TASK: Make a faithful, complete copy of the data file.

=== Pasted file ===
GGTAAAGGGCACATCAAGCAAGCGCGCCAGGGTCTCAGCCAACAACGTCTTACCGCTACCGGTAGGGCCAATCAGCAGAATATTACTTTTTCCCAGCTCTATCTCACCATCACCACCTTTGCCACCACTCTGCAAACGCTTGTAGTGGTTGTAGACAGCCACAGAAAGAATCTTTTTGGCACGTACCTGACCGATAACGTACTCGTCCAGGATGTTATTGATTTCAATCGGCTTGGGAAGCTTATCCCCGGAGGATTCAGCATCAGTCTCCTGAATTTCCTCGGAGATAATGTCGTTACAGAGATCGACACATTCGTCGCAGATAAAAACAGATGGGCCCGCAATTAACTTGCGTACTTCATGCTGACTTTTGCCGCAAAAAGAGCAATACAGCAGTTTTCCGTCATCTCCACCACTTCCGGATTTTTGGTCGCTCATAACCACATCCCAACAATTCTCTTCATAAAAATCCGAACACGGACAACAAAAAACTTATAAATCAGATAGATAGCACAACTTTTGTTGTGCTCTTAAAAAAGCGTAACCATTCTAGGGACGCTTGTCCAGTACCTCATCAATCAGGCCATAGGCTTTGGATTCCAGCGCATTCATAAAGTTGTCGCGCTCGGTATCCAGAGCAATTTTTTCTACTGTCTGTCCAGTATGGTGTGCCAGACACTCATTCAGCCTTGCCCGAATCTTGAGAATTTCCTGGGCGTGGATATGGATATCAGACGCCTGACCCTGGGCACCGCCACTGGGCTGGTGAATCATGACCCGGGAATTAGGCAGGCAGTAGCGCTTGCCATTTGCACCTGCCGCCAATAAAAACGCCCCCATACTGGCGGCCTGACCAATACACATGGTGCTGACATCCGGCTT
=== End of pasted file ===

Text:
GGTAAAGGGCACATCAAGCAAGCGCGCCAGGGTCTCAGCCAACAACGTCTTACCGCTACCGGTAGGGCCAATCAGCAGAATATTACTTTTTCCCAGCTCTATCTCACCATCACCACCTTTGCCACCACTCTGCAAACGCTTGTAGTGGTTGTAGACAGCCACAGAAAGAATCTTTTTGGCACGTACCTGACCGATAACGTACTCGTCCAGGATGTTATTGATTTCAATCGGCTTGGGAAGCTTATCCCCGGAGGATTCAGCATCAGTCTCCTGAATTTCCTCGGAGATAATGTCGTTACAGAGATCGACACATTCGTCGCAGATAAAAACAGATGGGCCCGCAATTAACTTGCGTACTTCATGCTGACTTTTGCCGCAAAAAGAGCAATACAGCAGTTTTCCGTCATCTCCACCACTTCCGGATTTTTGGTCGCTCATAACCACATCCCAACAATTCTCTTCATAAAAATCCGAACACGGACAACAAAAAACTTATAAATCAGATAGATAGCACAACTTTTGTTGTGCTCTTAAAAAAGCGTAACCATTCTAGGGACGCTTGTCCAGTACCTCATCAATCAGGCCATAGGCTTTGGATTCCAGCGCATTCATAAAGTTGTCGCGCTCGGTATCCAGAGCAATTTTTTCTACTGTCTGTCCAGTATGGTGTGCCAGACACTCATTCAGCCTTGCCCGAATCTTGAGAATTTCCTGGGCGTGGATATGGATATCAGACGCCTGACCCTGGGCACCGCCACTGGGCTGGTGAATCATGACCCGGGAATTAGGCAGGCAGTAGCGCTTGCCATTTGCACCTGCCGCCAATAAAAACGCCCCCATACTGGCGGCCTGACCAATACACATGGTGCTGACATCCGGCTT